The return from the investment is based on the price the owner can charge for the rent. If shop or restaurant owners begin to lose customers and revenue due to low levels of pedestrian comfort, the demand for the commercial real estate will drop, so will the rent price, and the overall value of the property. That is why real estate developers and architects should analyze the urban wind comfort in the earliest stage of the design process. Otherwise, they could lose money.
When sabotage comes through the air
The infamous Bridgewater Place tower in Leeds (UK), is a good example. The 120 meters tall aluminum-clad structure was built in 2007 and still is the highest building in Yorkshire. Soon after the construction was finished, the disastrous effects of an inadequate (or non-existent) wind analysis showed. The pedestrians were tumbling at streets, being blown down by hurricane-like gulfs.
The result of this architectural mistake turned out to be tragic. People were severally injured, and in March 2011 a 35-year-old man was killed after a lorry was blown over in a busy city center. Two years later Leeds City Council decided to shut the road past the Bridgewater Place tower when the forecast predicts winds up to 120 km/h.
The reputation of the building, the area, the city, and the companies responsible for the construction of Bridgewater Place tower was shattered. However losses go way beyond. In December 2016 the owners of the building CPPI Bridgewater Place agreed to pay £903,000 towards the costs of building wind deflection structures.
This disaster could have been avoided, had the architects performed a wind simulation during the design process. But Bridgewater Place is an extreme example, you may say… And that’s because extreme cases are always didactical!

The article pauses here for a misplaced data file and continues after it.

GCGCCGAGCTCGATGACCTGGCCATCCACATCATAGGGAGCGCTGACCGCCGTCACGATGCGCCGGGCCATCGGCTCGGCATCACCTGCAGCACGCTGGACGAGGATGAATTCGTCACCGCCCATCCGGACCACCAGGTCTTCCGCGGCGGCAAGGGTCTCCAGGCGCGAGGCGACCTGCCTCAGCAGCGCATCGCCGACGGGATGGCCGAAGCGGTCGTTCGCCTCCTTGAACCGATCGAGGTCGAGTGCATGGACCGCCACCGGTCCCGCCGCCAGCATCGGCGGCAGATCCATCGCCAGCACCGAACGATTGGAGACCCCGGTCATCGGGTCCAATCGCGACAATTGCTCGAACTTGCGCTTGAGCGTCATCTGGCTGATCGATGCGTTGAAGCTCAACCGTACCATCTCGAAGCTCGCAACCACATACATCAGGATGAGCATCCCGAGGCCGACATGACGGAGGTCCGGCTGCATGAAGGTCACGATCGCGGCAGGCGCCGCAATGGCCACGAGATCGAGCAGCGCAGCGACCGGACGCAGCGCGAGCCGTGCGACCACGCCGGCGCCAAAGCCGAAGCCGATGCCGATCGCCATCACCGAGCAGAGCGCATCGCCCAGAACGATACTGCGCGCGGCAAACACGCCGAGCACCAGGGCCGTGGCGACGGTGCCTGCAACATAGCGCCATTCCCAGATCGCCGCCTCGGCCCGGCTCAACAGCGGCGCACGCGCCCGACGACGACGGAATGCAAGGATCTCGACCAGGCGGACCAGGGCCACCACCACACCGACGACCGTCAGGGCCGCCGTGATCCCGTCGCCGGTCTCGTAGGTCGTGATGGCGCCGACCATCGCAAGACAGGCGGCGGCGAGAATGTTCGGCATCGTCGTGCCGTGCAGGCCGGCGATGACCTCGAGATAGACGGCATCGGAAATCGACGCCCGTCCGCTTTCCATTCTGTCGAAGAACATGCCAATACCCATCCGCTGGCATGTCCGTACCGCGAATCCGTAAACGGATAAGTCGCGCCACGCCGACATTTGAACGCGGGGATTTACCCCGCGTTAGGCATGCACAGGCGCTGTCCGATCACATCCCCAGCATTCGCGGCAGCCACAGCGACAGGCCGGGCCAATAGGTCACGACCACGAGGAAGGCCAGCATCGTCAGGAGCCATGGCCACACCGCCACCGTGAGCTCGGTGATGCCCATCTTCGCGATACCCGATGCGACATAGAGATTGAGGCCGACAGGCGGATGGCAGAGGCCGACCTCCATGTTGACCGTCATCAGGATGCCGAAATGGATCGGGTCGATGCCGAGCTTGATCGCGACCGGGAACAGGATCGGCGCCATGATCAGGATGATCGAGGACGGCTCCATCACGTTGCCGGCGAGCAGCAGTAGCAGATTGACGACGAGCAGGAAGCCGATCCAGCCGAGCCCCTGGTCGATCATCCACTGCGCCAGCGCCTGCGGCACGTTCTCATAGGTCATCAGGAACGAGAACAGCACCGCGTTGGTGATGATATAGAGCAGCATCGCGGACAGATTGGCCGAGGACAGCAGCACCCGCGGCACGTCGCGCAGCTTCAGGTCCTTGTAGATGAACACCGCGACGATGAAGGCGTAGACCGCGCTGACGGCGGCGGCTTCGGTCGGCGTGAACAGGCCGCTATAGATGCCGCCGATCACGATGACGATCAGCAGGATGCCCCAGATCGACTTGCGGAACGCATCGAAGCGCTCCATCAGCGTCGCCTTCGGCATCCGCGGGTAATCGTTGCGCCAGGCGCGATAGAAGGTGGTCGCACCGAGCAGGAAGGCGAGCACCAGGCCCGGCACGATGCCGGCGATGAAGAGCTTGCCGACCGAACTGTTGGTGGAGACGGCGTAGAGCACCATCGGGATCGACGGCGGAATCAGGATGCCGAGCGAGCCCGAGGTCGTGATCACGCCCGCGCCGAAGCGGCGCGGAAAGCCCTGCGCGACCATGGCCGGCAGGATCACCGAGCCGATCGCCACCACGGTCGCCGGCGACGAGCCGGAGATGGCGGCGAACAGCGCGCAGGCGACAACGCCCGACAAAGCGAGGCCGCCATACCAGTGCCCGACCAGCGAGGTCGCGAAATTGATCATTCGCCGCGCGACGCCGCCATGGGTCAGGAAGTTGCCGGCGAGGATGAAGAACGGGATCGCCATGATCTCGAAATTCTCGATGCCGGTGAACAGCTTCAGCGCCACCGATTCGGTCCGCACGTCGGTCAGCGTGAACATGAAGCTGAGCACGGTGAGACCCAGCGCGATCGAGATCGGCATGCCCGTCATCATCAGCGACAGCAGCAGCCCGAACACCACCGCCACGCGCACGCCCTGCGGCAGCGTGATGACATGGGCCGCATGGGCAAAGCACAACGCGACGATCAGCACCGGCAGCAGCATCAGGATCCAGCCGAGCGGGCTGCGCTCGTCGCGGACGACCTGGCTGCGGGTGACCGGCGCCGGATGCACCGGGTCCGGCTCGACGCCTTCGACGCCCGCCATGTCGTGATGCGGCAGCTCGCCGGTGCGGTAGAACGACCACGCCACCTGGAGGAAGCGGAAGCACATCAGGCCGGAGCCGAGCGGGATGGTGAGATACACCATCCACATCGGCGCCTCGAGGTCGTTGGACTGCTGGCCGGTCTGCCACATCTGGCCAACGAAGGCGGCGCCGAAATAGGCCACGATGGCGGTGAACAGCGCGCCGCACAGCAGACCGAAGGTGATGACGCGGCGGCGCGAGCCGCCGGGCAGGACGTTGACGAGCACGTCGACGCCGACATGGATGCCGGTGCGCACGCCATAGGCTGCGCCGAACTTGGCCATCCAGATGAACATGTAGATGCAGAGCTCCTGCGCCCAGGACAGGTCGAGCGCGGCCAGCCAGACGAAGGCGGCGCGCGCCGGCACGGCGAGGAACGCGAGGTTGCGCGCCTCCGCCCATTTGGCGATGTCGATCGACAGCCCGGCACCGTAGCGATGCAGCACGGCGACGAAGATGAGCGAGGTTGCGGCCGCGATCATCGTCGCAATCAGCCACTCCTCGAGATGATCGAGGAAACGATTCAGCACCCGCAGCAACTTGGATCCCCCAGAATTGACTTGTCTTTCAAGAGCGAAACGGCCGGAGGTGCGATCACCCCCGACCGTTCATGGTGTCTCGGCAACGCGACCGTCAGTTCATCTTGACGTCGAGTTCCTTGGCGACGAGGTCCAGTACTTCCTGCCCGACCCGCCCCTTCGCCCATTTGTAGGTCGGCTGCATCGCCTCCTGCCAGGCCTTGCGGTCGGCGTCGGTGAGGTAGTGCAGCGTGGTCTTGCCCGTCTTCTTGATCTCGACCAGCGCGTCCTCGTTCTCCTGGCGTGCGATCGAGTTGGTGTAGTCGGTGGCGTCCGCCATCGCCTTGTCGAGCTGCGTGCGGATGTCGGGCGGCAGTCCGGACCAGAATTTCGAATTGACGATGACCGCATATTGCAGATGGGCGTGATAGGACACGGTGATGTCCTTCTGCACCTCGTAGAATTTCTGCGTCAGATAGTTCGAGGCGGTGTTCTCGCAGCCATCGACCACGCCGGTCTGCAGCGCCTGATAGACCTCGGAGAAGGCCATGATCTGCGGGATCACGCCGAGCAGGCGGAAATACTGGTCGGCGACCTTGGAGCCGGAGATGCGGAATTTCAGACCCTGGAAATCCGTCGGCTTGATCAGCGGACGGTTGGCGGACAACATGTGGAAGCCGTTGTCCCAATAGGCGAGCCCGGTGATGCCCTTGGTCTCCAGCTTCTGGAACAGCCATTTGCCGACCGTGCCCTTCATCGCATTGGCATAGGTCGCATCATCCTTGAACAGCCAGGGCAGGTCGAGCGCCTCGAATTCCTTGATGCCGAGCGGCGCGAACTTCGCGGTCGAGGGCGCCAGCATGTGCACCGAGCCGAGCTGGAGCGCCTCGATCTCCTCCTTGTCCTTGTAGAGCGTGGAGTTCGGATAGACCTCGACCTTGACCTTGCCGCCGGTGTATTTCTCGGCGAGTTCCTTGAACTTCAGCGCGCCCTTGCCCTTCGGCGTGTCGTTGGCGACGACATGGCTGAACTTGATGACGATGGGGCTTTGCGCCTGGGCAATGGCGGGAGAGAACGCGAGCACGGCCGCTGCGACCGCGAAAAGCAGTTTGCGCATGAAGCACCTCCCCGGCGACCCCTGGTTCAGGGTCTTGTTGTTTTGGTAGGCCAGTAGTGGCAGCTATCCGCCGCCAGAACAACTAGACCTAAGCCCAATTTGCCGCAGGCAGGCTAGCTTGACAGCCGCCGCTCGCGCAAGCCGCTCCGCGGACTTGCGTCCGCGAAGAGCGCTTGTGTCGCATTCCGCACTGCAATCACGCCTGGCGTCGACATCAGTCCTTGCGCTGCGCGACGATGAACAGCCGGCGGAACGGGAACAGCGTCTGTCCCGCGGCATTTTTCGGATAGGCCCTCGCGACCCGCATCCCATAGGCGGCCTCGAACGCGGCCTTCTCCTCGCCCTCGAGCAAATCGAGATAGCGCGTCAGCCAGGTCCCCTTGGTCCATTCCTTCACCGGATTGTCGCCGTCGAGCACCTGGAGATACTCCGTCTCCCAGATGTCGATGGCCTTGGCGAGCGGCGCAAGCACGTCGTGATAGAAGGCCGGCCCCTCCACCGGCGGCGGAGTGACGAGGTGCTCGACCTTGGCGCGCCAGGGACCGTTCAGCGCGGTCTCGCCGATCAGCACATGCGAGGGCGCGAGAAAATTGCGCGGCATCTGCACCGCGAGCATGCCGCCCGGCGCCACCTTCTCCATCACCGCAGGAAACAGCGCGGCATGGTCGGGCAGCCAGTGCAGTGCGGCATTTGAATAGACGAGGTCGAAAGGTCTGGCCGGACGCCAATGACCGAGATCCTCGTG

The business hazard of wind flows
There are examples of urban wind comfort failures in almost every big city. They often go unnoticed. When a business property is not performing well, hardly anyone checks if the pedestrian wind comfort may be the reason.
Near our office, in north Stockholm, two new-build towers have significantly deteriorated the wind comfort in the area. I visited it recently. “Why is it so windy?”, a little girl holding her hat asked her father, who was struggling to open the door to a café located in one of the towers.
It’s summer. The restaurants and cafes should be thriving with customers enjoying the sun outside. Unfortunately, because of the downwash effect, the tables around the towers are empty. A local architect told me that the investors didn’t verify the project with any wind simulations predicting pedestrian comfort on street level.
Conclusion: always better be safe than sorry
The shape of a building influences the microclimate, especially if it’s a high-rise construction - check our infographic
about the main wind effects and it’s solution. Most modern cities recognize the problem, and many are addressing it by creating guidelines and best practice for assessing wind effects and tall buildings.
With all the smart, accurate and affordable wind simulations solutions available today, wind studies in urban projects are no longer ‘optional’. No one wants to lose money. Even worse, no one wants to be responsible for a client losing money. Right?